On September 8 and 9, top trade officials of the United States and the other Indo-Pacific Economic Framework (“IPEF” or “Framework”) partner countries—Australia, Brunei Darussalam, Fiji, India, Indonesia, Japan, Republic of Korea, Malaysia, New Zealand, Philippines, Singapore, Thailand and Vietnam—launched formal negotiations in Los Angeles.

This marked the first in-person ministerial-level meeting since the IPEF launched on May 23, 2022 and follows three informal meetings since May 2022, the latest event being the virtual ministerial on July 26-27, discussed in detail in our previous post.

The Los Angeles ministerial involved intensive discussions on what to include in the scope of the Framework. Ultimately, the IPEF partners reached consensus on ministerial statements for each of the four IPEF framework pillars: Trade, Supply Chain, Clean Economy, and Fair Economy. All 14 IPEF partners have joined three of the pillars, and 13 joined the fourth—with just India opting out of the Trade pillar. While this near unanimous support for the four pillars is certainly a positive sign, the real work begins now.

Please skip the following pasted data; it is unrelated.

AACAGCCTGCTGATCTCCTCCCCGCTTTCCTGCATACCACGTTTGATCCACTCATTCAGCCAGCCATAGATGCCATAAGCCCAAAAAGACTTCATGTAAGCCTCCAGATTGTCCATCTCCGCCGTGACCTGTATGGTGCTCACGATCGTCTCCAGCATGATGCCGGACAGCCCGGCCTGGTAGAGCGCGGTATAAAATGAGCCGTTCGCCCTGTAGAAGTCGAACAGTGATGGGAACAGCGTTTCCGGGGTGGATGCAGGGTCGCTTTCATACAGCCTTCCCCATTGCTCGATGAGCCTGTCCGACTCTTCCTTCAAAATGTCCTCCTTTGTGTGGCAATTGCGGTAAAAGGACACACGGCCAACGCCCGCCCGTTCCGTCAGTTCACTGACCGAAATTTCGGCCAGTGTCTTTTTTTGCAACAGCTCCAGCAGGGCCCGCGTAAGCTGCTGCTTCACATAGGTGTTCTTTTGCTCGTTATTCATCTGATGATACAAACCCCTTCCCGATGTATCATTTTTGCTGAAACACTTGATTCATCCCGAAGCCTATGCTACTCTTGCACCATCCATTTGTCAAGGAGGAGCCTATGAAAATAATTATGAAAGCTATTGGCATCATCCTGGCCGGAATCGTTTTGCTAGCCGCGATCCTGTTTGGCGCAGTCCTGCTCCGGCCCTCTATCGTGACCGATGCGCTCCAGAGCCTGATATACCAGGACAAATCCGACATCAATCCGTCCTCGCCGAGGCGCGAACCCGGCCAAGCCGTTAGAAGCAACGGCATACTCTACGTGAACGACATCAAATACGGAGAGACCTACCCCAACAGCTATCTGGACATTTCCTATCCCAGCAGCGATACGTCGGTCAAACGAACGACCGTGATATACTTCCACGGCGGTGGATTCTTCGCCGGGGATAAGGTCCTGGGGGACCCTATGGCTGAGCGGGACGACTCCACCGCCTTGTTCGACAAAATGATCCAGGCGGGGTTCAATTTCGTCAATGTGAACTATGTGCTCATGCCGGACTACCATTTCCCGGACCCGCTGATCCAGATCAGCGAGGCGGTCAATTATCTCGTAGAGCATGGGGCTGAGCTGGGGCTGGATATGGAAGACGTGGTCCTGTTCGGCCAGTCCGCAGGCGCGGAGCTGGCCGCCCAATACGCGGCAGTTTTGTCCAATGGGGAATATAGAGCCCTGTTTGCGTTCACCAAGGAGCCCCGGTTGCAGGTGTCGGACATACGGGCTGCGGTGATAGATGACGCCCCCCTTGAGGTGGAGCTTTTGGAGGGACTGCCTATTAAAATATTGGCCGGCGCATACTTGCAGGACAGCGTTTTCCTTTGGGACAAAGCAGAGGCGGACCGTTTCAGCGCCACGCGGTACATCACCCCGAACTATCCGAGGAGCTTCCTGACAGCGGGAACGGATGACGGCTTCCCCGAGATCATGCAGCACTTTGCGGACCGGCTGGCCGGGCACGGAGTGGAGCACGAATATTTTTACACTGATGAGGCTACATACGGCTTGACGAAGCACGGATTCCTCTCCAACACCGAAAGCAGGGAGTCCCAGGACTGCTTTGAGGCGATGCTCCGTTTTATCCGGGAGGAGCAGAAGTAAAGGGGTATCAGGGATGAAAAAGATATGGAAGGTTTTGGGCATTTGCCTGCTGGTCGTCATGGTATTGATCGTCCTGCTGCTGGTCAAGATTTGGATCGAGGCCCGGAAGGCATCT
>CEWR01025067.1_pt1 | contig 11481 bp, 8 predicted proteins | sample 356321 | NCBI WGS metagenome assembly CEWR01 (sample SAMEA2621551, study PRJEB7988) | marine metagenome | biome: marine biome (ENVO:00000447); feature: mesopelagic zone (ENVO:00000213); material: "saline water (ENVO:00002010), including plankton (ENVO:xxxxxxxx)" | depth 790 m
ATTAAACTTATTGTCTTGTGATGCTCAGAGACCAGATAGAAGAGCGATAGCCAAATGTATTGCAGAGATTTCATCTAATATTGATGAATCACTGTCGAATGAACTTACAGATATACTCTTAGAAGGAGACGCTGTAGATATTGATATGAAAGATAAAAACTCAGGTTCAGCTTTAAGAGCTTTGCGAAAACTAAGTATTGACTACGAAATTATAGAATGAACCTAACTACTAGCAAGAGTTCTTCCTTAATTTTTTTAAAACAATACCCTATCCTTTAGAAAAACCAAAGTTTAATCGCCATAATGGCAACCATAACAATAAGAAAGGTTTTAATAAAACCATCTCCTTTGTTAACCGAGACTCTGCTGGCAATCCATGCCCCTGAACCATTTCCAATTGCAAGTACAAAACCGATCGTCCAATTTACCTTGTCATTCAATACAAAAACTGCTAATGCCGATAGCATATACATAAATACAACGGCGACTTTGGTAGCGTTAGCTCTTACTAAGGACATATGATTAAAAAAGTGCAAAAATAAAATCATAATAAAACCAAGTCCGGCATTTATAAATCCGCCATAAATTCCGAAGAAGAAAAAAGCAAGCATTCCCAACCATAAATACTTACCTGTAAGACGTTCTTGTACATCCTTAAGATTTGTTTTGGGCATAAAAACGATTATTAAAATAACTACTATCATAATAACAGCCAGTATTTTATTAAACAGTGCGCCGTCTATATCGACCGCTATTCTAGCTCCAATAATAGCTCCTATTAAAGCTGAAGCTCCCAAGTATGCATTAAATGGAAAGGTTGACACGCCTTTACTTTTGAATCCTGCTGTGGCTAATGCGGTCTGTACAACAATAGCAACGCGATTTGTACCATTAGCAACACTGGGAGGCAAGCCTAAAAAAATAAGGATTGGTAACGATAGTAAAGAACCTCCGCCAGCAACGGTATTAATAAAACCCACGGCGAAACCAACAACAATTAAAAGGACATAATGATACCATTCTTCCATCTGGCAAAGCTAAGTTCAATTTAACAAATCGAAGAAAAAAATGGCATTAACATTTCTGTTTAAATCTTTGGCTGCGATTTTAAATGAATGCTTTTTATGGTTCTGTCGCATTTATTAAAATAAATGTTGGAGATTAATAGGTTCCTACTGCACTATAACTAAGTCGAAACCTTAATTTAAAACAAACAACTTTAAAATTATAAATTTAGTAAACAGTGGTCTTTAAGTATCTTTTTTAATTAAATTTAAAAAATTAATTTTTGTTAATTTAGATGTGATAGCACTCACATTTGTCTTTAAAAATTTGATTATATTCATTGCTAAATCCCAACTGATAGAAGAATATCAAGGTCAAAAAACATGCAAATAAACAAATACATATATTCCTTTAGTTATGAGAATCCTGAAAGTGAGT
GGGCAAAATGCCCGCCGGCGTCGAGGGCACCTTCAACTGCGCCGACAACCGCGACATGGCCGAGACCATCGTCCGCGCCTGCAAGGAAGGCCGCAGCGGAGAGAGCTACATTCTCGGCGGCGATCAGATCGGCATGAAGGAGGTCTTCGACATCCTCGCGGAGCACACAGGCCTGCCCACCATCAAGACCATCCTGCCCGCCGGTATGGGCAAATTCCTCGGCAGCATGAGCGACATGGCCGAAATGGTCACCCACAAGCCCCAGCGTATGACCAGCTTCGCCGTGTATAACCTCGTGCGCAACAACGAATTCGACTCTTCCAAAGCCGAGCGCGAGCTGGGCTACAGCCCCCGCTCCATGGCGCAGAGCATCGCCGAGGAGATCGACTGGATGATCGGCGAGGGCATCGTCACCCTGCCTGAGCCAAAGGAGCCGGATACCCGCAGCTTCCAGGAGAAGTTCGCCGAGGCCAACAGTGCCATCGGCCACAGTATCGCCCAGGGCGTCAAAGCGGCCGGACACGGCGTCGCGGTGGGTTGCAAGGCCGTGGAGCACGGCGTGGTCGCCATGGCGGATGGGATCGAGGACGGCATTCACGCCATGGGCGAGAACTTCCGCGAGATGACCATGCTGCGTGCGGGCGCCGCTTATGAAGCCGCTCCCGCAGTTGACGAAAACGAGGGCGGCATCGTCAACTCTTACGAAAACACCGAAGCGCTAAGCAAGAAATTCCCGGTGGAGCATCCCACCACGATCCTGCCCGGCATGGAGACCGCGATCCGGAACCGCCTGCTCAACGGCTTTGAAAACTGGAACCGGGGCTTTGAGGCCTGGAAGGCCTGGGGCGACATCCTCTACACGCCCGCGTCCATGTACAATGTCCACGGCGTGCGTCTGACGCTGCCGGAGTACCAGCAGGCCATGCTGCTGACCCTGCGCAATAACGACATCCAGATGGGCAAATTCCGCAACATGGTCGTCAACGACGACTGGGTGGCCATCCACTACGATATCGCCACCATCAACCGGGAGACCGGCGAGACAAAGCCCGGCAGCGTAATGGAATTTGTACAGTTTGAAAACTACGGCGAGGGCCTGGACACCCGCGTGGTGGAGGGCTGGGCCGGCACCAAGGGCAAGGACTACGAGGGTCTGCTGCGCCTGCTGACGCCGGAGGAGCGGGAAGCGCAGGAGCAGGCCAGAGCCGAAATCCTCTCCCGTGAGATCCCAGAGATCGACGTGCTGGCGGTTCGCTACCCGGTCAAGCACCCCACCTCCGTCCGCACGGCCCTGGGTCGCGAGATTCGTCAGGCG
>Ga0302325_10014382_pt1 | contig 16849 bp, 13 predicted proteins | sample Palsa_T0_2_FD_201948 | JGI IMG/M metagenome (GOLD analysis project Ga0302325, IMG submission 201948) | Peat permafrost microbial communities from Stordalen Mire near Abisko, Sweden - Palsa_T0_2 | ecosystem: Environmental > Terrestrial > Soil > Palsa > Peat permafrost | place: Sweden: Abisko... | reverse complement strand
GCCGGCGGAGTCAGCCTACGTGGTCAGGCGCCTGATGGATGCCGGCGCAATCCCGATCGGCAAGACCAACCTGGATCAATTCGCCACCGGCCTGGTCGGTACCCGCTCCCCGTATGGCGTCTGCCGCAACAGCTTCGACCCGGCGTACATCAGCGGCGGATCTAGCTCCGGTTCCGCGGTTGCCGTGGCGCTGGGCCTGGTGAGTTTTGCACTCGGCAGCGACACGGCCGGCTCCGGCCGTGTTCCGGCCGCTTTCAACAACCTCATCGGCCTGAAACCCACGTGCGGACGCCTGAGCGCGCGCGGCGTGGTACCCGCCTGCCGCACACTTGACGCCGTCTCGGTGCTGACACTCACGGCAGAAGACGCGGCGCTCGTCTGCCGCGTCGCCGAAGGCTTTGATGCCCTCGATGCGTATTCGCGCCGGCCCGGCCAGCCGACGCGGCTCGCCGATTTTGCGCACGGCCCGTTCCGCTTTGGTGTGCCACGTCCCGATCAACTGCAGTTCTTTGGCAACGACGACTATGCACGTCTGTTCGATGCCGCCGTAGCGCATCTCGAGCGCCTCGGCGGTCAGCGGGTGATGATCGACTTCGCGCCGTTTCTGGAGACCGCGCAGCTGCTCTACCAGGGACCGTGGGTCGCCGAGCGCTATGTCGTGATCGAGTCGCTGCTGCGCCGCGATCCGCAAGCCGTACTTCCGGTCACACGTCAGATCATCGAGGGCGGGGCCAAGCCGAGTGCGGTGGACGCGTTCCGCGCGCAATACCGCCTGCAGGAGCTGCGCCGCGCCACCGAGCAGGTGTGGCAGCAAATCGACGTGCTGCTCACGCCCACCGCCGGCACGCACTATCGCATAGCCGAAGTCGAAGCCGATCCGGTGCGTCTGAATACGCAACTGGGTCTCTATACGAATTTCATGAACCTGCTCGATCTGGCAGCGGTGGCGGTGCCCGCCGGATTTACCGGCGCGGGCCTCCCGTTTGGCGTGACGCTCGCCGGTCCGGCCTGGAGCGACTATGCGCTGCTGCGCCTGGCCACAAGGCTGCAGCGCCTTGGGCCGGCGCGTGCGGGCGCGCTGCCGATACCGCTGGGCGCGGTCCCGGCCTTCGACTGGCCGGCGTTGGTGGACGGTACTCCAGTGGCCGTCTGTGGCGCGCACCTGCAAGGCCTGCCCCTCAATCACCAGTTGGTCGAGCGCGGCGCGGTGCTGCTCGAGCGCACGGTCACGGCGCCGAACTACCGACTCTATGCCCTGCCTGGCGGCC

This blog post summarizes how the ministerial statements characterize the four pillars and outlines next steps for the Framework and key remaining questions.

Takeaways from the Ministerial Statements

The ministerial statements confirmed the four pillars of negotiation and provided added clarity on the scope and content of each pillar. While the statements add little to the substance, they indicate a political commitment among the partners to the Framework.

  1. Pillar I (Trade): In the Trade pillar, all IPEF partners but India agreed to seek “high-standard, inclusive, free, fair, and open trade commitments” and “intend to pursue provisions and initiatives related to” nine key areas that are foundational to resilient, sustainable, and inclusive economic growth: labor, environment, digital economy, agriculture, competition policy, transparency and good regulatory practices, trade facilitation, inclusivity, and technical assistance and economic development. On digital trade, for instance, the IPEF partners agree to address discriminatory practices and promote and support “trusted and secure cross-border data flows.” India opted out of the Trade pillar, citing concerns over possible commitments relating to environment, labor, digital trade, and public procurement.